The zener diode plays a pivotal role in the amperometric circuitry; as bandgap voltage reference, it generates a fixed voltage (Vz = 1.22 V) consuming around 10 µA in virtue of a limiting resistance (150K).

The not inverting input of the potentiostat was connected to Vz (Bazzu et al., 2009; Calia et al., 2009) for working with O2 microsensors (reduction mode, Figure 2).

In oxidation mode (Figure 3), the above mentioned input of the potentiostat was grounded resulting in a positive potential applied to working electrode (WE) ranging from ground

media/image10.png

Figure 2.

Schematic of the amperometric module of the biotelemetric device working in “reduction mode”.

(GND) to Vz. The inverting input of the potenziostat was directly connected to RE while its output wired to the auxiliary (AE) electrode. This allows the implementation of a feedback circuit in which RE and AE potentials are maintained at the same potential of the not-inverting input (potentiostatic circuit).

The buffered voltage divider, composed by the potentiomenter and the voltage follower, generated the potential necessary to polarize the WE in a range comprised between 0 and 1.22 V (Vz, controlled by ZXRE4001).

media/image11.png

Figure 3.

Schematic of the amperometric module of the biotelemetric device working in “oxidation mode”.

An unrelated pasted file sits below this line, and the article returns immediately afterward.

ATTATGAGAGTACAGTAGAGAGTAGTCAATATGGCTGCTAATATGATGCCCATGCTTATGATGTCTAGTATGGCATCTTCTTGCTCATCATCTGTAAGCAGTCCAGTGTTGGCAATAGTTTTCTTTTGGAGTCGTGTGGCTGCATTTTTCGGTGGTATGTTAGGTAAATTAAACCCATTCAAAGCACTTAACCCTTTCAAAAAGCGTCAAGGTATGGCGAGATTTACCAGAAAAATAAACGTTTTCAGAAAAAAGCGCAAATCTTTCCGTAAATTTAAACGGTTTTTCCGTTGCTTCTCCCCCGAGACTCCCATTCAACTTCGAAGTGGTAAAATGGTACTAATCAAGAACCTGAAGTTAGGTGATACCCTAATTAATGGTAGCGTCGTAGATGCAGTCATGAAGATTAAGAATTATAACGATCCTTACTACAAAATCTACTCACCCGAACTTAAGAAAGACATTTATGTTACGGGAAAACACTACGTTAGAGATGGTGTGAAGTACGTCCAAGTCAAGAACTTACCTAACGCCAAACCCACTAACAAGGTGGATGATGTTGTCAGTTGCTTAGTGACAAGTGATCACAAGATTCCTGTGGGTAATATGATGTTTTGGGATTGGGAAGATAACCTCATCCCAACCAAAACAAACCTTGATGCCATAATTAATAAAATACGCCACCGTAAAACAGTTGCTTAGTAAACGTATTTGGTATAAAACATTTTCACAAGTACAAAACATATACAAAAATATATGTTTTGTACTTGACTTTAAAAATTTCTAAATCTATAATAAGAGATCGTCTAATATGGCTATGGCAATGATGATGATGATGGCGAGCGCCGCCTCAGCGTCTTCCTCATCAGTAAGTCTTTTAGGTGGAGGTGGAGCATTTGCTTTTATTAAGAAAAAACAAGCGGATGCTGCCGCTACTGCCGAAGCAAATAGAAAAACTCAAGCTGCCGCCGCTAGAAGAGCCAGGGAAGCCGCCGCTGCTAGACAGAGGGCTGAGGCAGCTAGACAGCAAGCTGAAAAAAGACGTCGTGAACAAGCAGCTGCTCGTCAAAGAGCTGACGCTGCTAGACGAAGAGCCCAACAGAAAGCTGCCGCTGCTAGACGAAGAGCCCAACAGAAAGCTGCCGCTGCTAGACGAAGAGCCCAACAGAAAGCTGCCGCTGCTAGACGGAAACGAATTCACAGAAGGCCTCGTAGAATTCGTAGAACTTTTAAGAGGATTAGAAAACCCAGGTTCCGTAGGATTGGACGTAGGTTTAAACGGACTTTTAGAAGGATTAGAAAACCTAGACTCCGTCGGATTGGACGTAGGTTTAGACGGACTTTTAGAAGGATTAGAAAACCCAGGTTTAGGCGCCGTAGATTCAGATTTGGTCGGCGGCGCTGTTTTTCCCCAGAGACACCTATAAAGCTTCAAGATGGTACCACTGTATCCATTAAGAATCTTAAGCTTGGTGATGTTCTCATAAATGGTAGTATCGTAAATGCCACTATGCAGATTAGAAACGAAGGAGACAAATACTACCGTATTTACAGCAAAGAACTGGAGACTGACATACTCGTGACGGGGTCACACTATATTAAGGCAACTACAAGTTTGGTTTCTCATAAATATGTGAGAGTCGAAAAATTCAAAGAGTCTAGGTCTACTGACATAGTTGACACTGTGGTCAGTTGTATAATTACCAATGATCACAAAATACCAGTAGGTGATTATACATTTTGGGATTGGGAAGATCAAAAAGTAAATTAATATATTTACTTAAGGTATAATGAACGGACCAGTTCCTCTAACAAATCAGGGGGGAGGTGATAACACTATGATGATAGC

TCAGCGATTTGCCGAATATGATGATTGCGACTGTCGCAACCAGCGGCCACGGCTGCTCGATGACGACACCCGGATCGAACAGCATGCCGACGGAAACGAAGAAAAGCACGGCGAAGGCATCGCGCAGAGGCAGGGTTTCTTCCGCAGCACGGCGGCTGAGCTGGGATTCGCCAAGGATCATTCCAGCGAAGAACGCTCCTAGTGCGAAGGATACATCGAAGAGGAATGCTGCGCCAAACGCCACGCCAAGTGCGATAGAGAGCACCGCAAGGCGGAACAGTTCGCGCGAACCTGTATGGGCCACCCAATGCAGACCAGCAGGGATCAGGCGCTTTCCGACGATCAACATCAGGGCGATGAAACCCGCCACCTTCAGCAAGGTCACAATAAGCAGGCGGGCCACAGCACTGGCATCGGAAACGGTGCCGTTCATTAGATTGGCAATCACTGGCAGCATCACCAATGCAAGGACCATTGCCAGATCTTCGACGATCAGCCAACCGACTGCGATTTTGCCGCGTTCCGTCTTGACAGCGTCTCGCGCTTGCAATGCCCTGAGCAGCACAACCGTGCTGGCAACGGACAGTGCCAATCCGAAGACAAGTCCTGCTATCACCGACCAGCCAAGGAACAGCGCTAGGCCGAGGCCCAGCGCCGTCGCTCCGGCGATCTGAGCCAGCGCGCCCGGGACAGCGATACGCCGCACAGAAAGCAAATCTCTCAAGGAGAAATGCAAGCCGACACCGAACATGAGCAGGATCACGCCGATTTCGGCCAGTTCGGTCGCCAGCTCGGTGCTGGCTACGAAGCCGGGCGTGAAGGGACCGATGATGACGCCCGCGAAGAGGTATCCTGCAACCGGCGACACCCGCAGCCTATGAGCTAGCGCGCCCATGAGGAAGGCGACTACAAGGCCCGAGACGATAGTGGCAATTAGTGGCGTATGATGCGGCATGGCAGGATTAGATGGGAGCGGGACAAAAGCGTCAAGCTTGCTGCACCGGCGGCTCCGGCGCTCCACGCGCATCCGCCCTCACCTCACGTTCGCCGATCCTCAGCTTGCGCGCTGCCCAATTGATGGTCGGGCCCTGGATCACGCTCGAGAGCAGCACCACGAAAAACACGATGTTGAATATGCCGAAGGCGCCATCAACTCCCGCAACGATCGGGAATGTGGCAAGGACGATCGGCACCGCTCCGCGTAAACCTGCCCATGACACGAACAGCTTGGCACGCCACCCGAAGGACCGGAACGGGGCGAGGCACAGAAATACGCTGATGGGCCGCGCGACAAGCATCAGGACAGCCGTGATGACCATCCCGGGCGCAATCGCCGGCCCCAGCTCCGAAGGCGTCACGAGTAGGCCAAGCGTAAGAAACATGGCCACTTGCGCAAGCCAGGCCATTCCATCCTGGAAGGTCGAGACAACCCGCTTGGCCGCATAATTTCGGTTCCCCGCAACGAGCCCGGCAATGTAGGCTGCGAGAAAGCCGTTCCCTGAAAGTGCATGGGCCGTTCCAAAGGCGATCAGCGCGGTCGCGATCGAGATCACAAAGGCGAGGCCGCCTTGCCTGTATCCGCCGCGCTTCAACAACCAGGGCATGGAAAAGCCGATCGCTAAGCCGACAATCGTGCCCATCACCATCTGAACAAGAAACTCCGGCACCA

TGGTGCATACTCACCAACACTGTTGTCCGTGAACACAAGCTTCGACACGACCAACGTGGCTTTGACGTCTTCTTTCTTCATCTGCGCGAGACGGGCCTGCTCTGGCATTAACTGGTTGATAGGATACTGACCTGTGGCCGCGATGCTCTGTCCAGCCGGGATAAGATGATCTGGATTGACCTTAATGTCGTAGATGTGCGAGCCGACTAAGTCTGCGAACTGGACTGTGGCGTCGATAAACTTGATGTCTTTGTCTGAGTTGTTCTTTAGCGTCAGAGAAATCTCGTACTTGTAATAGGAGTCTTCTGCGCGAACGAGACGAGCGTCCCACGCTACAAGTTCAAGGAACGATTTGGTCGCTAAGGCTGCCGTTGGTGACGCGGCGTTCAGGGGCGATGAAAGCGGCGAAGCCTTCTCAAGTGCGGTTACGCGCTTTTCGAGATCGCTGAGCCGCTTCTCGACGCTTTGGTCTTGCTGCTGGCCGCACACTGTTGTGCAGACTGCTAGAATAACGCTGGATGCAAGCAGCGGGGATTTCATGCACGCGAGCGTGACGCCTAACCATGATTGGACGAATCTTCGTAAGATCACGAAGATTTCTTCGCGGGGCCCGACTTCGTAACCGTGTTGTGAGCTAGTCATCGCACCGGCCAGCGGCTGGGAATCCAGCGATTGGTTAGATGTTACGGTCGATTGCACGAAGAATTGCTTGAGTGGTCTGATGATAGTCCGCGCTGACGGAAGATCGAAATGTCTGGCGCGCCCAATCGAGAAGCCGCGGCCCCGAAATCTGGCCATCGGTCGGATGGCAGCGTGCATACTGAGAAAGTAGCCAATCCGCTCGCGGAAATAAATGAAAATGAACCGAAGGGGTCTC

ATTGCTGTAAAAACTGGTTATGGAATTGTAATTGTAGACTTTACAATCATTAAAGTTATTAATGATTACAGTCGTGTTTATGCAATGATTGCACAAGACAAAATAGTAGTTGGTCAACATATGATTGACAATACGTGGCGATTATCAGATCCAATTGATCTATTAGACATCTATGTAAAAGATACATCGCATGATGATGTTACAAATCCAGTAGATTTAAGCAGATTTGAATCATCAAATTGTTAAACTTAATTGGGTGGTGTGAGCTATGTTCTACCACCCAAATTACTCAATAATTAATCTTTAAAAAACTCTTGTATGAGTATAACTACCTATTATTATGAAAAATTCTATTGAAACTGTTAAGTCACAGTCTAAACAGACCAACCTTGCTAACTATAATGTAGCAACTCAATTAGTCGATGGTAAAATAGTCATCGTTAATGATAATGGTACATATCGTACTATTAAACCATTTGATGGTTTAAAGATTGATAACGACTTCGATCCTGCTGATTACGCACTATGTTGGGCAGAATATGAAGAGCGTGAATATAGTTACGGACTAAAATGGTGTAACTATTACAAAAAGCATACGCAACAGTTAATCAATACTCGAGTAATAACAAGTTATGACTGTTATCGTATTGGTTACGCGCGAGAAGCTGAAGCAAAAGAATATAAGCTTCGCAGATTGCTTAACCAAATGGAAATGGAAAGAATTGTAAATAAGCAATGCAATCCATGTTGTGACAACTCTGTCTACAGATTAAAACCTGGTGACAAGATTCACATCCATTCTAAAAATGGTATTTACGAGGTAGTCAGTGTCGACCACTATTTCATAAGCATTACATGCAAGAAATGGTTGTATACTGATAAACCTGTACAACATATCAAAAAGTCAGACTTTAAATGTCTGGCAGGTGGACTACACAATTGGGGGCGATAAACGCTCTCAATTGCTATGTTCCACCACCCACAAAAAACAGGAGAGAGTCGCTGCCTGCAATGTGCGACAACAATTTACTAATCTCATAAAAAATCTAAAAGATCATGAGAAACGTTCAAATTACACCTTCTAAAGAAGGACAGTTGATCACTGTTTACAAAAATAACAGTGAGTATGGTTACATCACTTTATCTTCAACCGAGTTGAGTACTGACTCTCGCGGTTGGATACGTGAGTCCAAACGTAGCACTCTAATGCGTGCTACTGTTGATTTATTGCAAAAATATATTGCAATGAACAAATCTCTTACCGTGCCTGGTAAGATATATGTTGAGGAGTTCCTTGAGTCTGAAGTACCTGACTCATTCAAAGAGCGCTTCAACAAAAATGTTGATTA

The current-to-voltage (I/V) converter is a single-supply adaptation of a classic transimpedance amplifier and derived form a previously-published design (Serra et al., 2007; Rocchitta et al., 2007). The transfer function of the I/V converter is:

VOut= (Iredox· R) + VApp
(9)

in which Iredox is the current flowing through the WE, R is the feedback resistor and VApp is the potential applied to the WE (versus ground). For example, working in reduction mode, a current of 0 nA corresponds to VApp (0.8 V, -0.4 V vs Vz) while with a cathodic current of -30 nA VOut is equal to 0.5 V (R=10MΩ). The maximum allowable current is ≈ -80 nA (VOut = 0.0 V). Instead, when the system is configured in oxidation mode, a maximum anodic current of 18 nA can be read without saturation (VApp = 0.7 V; VOut = 2.5 V; R =100MΩ). The feedback resistor (R) has a capacitor in parallel (C) to complete a low-pass filter with a cut-off frequency (Fcut-off) of 5 Hz. The value of C was calculated in Farads according to the equation:

= 1 / (Fcutoff 2π  R)
(10)

A dummy cell was made based on a previously published design (Serra et al., 2007) for testing the amperometric module of the biotelemetric device before sensors calibration. The aim of the design was to devise a Thevenin current source that would reproduce the constant amperometric response of a true electrochemical cell. The voltage applied to the dummy cell was generated between the WE and RE/AE and is equal to the voltage difference between the above electrodes. The resulting currents were converted in an output voltage (VOut) as illustrated above. Data obtained from electronics calibration are similar to those obtained in previous studies (Bazzu et al., 2009; Calia et al., 2009).

The MSP430F2274 (Texas Instruments, TI) is the heart of the digital module. This is a 16-bit CMOS IC with ultra-low power features equipped with internal 10 bit ADCs. The microcontroller unit (MCU) performed the A/D conversion of VOut, VBatt, VApp and in-chip temperature using a 2.5 V internal reference. After the digital signal processing (DSP) of acquired raw data, a serial data packet was generated and sent to the transceiver: the TI CC2500 multi-channel RF transceiver, designed for low-power wireless applications (2.4 GHz).